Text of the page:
Slightly bruised but certainly not battered, Wall Street limped into the close on Friday following massive Nonfarm Payrolls (NFP) misses. Although a print of 20,000 jobs instead of the expected 180,000 was not what investors wanted to see, all other data pointed to a reasonably rosy picture in the U.S. Unemployment fell to near-record lows, housing starts rebounded to 1.2 million and wage data showed an increase of 3.4%. Hardly the sort of data to upset the economic applecart given the NFP is a volatile data set at the best of times.
This likely explains why U.S. stocks recorded only modest declines with the S&P falling 0.21%, the Dow Jones 0.09% and the NASDAQ 0.18% to close the week. Asia fared far worse with China’s export data collapsing by 20%. The China Stock Index CSI 300 tanked by 4.4%, while the Hang Seng and Nikkei were close behind, both dropping 2%. Worries over China are likely to be a recurring theme today in Asia as we await details (still) on the U.S.-China trade talks.
The U.S. dollar continues to defy the harbingers of doom (except the author), falling only modestly on Friday, ending a seven-day climb in the dollar index. The greenback continued to benefit from haven status as the rally in the benchmark 10-year bonds continued unabated, finishing the week up 13 basis points. Bond inflows are supportive of the dollar, as is the fact that of all major central banks in the world, the Federal Reserve is best positioned to turn on the monetary taps should a recession arrive.
The data schedule is packed this week with a nice geographical spread, starting with German Industrial Production, followed by U.S. retail sales later in the day. Tuesday sees Australian homes loans and U.S. inflation numbers release but the main event will be the UK Brexit Vote, which rests on a hopefully-palatable motion being put forward to the House of Commons. This could drag on with successive votes following on Wednesday and Thursday. Thursday sees China release highly-anticipated retail sales and industrial production numbers.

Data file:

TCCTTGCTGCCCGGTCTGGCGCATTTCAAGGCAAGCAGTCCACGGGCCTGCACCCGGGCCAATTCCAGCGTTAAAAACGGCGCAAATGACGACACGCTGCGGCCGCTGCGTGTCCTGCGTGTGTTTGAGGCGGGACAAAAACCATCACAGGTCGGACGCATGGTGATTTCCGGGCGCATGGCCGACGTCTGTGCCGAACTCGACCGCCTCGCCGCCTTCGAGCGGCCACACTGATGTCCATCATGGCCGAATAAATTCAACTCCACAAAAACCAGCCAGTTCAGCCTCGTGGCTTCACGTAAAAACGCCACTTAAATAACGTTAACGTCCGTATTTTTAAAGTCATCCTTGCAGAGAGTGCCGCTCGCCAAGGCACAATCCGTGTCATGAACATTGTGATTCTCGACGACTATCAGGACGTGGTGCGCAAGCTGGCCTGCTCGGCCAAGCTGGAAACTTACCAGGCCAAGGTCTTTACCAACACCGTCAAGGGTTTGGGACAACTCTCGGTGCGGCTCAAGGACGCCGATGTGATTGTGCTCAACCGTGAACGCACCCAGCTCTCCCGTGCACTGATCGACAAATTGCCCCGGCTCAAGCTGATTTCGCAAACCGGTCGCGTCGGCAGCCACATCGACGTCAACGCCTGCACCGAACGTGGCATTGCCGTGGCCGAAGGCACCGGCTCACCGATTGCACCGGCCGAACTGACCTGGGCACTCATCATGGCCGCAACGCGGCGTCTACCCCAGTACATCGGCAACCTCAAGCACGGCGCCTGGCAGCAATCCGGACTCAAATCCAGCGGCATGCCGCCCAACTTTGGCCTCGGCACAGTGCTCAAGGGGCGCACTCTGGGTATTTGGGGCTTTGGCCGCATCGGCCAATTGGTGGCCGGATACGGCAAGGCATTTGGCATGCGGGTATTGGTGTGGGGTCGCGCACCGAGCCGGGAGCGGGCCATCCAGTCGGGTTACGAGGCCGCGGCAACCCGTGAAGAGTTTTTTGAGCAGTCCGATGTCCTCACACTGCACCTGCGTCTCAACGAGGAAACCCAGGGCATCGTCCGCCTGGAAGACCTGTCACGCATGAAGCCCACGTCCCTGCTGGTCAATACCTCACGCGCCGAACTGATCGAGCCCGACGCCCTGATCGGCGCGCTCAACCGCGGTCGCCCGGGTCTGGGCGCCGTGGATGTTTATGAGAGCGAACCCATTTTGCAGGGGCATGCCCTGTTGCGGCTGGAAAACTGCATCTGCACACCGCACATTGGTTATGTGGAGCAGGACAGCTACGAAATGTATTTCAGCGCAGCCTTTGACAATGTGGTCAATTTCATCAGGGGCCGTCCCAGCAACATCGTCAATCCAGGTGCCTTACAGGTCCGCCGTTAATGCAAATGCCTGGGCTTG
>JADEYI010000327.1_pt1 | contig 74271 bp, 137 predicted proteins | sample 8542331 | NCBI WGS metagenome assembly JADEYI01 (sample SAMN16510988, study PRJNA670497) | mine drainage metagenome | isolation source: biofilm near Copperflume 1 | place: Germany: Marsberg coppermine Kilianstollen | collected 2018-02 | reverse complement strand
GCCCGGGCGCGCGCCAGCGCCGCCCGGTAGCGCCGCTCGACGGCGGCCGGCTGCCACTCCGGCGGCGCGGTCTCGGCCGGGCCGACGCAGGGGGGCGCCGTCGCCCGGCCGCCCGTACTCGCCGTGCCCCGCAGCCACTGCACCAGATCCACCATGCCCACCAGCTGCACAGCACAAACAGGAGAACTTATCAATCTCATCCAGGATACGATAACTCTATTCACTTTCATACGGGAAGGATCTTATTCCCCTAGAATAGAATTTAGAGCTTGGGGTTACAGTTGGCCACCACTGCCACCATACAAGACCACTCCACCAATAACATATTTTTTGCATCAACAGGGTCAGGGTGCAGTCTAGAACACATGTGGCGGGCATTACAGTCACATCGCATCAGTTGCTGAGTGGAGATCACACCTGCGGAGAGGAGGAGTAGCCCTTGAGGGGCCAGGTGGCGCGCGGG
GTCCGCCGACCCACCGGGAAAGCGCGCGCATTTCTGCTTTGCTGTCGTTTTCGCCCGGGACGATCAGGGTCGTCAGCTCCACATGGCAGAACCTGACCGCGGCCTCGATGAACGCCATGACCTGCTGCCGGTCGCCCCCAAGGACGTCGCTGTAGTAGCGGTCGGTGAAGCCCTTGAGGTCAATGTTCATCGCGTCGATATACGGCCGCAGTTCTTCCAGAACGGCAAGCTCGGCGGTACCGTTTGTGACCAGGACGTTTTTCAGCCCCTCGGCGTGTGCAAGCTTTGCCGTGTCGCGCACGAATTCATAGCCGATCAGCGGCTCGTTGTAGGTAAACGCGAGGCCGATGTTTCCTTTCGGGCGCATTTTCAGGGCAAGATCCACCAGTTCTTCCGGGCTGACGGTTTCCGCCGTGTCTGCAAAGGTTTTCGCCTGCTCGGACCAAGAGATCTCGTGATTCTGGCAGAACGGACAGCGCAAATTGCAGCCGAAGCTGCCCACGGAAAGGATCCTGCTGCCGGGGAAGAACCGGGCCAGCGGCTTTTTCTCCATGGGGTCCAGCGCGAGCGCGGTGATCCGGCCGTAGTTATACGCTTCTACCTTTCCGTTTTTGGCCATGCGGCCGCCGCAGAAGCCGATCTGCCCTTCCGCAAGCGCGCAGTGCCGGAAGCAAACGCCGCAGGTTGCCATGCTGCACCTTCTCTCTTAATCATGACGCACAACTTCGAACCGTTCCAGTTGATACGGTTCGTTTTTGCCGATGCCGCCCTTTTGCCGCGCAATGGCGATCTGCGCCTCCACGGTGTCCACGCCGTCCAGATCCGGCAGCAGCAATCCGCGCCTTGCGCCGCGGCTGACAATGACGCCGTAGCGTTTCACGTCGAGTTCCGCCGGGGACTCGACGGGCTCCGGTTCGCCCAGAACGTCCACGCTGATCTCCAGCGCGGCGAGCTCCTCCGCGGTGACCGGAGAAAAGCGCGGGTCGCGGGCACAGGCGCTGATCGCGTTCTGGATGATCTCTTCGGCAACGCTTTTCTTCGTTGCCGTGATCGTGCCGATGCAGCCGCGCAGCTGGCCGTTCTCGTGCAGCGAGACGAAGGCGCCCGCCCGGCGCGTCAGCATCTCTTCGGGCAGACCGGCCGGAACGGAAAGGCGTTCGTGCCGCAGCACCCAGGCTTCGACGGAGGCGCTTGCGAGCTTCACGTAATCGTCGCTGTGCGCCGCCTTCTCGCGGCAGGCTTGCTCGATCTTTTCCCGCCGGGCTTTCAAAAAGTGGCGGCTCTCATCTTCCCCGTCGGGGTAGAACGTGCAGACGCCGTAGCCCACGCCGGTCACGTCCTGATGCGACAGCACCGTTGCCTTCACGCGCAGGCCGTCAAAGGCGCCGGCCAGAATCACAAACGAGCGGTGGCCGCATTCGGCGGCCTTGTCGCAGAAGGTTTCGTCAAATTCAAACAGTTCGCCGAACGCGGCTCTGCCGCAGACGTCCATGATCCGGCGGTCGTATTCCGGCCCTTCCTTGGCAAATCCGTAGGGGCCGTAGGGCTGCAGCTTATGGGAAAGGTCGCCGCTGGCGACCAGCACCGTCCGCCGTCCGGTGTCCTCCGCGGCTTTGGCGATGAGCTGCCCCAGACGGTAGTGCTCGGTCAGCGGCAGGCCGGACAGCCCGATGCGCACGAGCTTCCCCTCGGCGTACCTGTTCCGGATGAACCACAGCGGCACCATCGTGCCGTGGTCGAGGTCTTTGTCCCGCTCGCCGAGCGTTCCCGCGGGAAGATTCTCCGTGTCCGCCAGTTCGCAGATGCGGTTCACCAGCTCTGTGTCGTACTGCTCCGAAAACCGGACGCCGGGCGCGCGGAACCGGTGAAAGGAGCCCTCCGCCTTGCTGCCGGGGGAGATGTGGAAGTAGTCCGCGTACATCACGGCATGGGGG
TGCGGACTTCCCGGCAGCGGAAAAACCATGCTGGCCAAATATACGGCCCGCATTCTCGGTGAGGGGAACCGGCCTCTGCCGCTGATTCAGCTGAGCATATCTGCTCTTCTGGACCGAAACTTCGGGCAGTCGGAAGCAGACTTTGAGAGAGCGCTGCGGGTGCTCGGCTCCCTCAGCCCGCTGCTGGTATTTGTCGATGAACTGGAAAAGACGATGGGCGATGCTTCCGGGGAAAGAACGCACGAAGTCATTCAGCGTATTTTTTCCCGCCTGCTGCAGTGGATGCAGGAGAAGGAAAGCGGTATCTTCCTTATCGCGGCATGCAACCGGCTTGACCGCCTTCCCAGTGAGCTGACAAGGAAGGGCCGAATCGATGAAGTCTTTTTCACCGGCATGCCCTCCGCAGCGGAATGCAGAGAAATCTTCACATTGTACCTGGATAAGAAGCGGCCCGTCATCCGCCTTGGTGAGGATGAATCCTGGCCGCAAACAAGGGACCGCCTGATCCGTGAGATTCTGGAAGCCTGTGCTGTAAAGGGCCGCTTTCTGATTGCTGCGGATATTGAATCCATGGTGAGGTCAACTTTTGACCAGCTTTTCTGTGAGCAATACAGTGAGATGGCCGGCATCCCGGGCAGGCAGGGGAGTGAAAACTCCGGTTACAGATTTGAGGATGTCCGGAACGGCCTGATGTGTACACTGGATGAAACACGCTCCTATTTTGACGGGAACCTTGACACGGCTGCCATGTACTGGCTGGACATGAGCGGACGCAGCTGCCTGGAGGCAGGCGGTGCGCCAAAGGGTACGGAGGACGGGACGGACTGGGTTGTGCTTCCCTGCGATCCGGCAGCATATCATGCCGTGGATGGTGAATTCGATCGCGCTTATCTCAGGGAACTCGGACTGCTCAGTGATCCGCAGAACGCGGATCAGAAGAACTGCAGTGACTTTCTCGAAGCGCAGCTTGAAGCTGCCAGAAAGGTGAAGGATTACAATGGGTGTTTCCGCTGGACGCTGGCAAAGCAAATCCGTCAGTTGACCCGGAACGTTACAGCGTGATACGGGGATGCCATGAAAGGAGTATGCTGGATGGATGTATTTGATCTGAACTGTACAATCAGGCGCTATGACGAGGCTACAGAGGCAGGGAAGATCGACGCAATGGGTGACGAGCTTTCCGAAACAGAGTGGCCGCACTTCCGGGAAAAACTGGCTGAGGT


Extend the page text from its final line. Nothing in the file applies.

The week’s trading is likely to be highly headline driven, with short-term volatility around political and data news. The almost forgotten U.S.-China trade talks have been subsumed in a cacophony of data noise but remain the only game in town and will set the macro-economic tone for the rest of H1 2019. Until then, traders and investors will have itchy-trigger fingers across most asset classes.
The U.S. dollar should remain strong as haven inflows into the bond market continue. Friday’s fall is likely corrective after dollar indices extended their run higher. China jitters will likely see regional currencies on the back foot today, particularly in North Asia. The Japanese yen (JPY) could buck the trend as it saw safe-haven flows of its own on Friday.
The Australian (AUD) and New Zealand (NZD) dollars may remain under pressure as proxies for China risk aversion. A weak Australian home-loans print tomorrow could accelerate this trend given the wobbles in the lucky country’s not-so-lucky property market at the moment.
Sterling (GBP) may be put into the too-hard box trading wise as we face three potential Brexit votes on successive days from tomorrow. The GBP has given all its recent gains back to remain anchored under 1.3000 this morning, and being long above 1.3200 remains a potentially risky proposition. The pound is down 0.4% today as the Financial Times reports Prime Minister May might be forced to resign. The street is keen to buy Her Majesty’s pound on any sign of a Brexit deal breakthrough or Article 50 extension, but with the 29 March fast-approaching, there is no guarantee that Brexit day will be B-day or bidet.
Asian markets will likely stay in the red today unless there is a definite trade deal announcement. Around the region, the tone has disengaged from Wall Street to some extent, taking on a much more specifically China outlook. European stocks may not be out of the firing line either if Germany’s industrial production data tonight is poor.
Both Brent crude and WTI have eked out small gains in early trading following Fridays approximately 1% falls. The rise is most likely due to gentle profit-taking rather than a return of confidence. OPEC+’s intention to extend their cuts beyond April continues to be balanced by increasing U.S. production. But the China data has spooked oil markets and will likely overhang them like a dark cloud this week.
Gold rallied to USD1,299.00 an ounce on Friday benefiting from safe-haven flows and a weaker dollar. With so much uncertainty this week, that theme could continue with buyers of the yellow metal lining up on dips.